Assessment in multisite randomized clinical trials of patients with autistic disorder: The autism RUPP network

L. Eugene Arnold, Michael G. Aman, Andres Martin, Angie Collier-Crespin, Benedetto Vitiello, Elaine Tierney, Robert Asarnow, Felicia Bell-Bradshaw, Betty Jo Freeman, Patricia Gates-Ulanet, Ami Klin, James T. McCracken, Christopher J. McDougle, James J. McGough, David J. Posey, Lawrence Scahill, Naomi B. Swiezy, Louise Ritz, Fred Volkmar

Research output: Contribution to journalArticle

94 Scopus citations


Assessment of autistic disorder (autism) symptoms, primary and secondary, poses more challenging problems than ordinarily found in multisite randomized clinical trial (RCT) assessments. For example, subjects may be uncommunicative and extremely heterogeneous in problem presentation, and current pharmacological treatments are not likely to alter most core features of autism. The Autism Research Units on Pediatric Psychopharmacology (RUPP Autism Network) resolved some of these problems during the design of a risperidone RCT in children/adolescents. The inappropriateness of the usual anchors for a Clinical Global Impression of Severity (CGI-S) was resolved by defining uncomplicated autism without secondary symptoms as a CGI-S of 3, mildly ill. The communication problems, compromising use of the patient as an informant, were addressed by several strategies, including careful questioning of care providers, rating scales, laboratory tests, and physical exams. The broad subject heterogeneity requires outcome measures sensitive to individual change over a wide spectrum of treatment response and side effects. The problems of neuropsychologically testing nonverbal, lower functioning, sometimes noncompliant subjects requires careful instrument selection/adaptation and flexible administration techniques. The problems of assessing low-end IQs, neglected by most standardized test developers, was resolved by an algorithm of test hierarchy. Scarcity of other autism-adapted cognitive and neuropsychological tests and lack of standardization required development of a new, specially adapted battery. Reliability on the Autism Diagnostic Interview (currently the most valid diagnostic instrument) and other clinician instruments required extensive cross-site training (in- person, videotape, and teleconference sessions). Definition of a treatment responder required focus on individually relevant target symptoms, synthesis of possible modest improvements in many domains, and acceptance of attainable though imperfect goals. The assessment strategy developed is implemented in a RCT of risperidone (McDougle et al., 2000) for which the design and other methodological challenges are described elsewhere (Scahill et al., 2000). Some of these problems and solutions are partially shared with RCTs of other treatments and other disorders.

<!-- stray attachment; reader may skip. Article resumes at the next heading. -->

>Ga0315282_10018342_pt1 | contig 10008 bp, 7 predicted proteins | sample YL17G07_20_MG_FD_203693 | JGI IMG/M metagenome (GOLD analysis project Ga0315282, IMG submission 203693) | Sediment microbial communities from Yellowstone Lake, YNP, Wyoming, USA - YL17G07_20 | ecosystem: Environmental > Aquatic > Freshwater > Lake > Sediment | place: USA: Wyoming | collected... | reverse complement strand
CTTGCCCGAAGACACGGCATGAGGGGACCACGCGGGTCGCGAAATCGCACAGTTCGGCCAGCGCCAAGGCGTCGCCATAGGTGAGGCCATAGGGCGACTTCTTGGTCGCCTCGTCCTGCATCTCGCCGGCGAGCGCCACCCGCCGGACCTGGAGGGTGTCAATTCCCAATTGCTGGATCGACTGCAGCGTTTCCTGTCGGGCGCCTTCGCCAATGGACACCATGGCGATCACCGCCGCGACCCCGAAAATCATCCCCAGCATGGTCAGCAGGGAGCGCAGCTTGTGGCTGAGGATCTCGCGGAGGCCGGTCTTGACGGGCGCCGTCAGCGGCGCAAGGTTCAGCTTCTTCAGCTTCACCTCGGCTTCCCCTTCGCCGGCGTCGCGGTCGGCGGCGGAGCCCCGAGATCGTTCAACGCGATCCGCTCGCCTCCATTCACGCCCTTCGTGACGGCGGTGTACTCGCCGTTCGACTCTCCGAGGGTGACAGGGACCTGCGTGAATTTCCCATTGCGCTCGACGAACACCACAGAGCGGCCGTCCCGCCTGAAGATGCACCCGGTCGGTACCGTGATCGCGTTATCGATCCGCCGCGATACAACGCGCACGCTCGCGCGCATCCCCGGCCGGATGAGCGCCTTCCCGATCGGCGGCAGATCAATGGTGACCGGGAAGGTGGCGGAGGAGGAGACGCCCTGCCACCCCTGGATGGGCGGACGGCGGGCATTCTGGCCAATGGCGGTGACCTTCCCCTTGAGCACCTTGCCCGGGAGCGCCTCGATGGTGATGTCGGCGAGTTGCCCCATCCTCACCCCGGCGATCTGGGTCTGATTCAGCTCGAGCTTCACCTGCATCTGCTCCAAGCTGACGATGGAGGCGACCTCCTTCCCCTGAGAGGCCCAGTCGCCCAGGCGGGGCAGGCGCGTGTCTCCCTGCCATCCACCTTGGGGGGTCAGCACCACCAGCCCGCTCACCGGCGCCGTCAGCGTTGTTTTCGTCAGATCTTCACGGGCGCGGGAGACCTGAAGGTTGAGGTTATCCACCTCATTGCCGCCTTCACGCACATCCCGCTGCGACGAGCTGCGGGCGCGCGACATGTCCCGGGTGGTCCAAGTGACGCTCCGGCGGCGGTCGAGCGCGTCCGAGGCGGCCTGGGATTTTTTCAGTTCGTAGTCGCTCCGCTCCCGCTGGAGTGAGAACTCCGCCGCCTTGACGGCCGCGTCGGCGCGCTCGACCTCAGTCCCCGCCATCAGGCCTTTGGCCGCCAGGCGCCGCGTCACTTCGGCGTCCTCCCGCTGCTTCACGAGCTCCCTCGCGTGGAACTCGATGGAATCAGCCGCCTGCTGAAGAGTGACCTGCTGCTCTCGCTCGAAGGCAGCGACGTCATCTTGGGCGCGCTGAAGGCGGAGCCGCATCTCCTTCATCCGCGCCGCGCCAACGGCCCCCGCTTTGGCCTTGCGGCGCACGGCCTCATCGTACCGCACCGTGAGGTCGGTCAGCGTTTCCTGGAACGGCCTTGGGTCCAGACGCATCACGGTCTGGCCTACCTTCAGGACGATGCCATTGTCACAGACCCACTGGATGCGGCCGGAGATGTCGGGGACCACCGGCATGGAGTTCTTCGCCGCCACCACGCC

Original languageEnglish (US)
Pages (from-to)99-111
Number of pages13
JournalJournal of Autism and Developmental Disorders
Issue number2
StatePublished - Jun 15 2000
Externally publishedYes


  • Autism
  • Clinical trials
  • Risperidone

ASJC Scopus subject areas

  • Psychology(all)
  • Developmental and Educational Psychology

Fingerprint Dive into the research topics of 'Assessment in multisite randomized clinical trials of patients with autistic disorder: The autism RUPP network'. Together they form a unique fingerprint.

  • Cite this

    Arnold, L. E., Aman, M. G., Martin, A., Collier-Crespin, A., Vitiello, B., Tierney, E., Asarnow, R., Bell-Bradshaw, F., Freeman, B. J., Gates-Ulanet, P., Klin, A., McCracken, J. T., McDougle, C. J., McGough, J. J., Posey, D. J., Scahill, L., Swiezy, N. B., Ritz, L., & Volkmar, F. (2000). Assessment in multisite randomized clinical trials of patients with autistic disorder: The autism RUPP network. Journal of Autism and Developmental Disorders, 30(2), 99-111.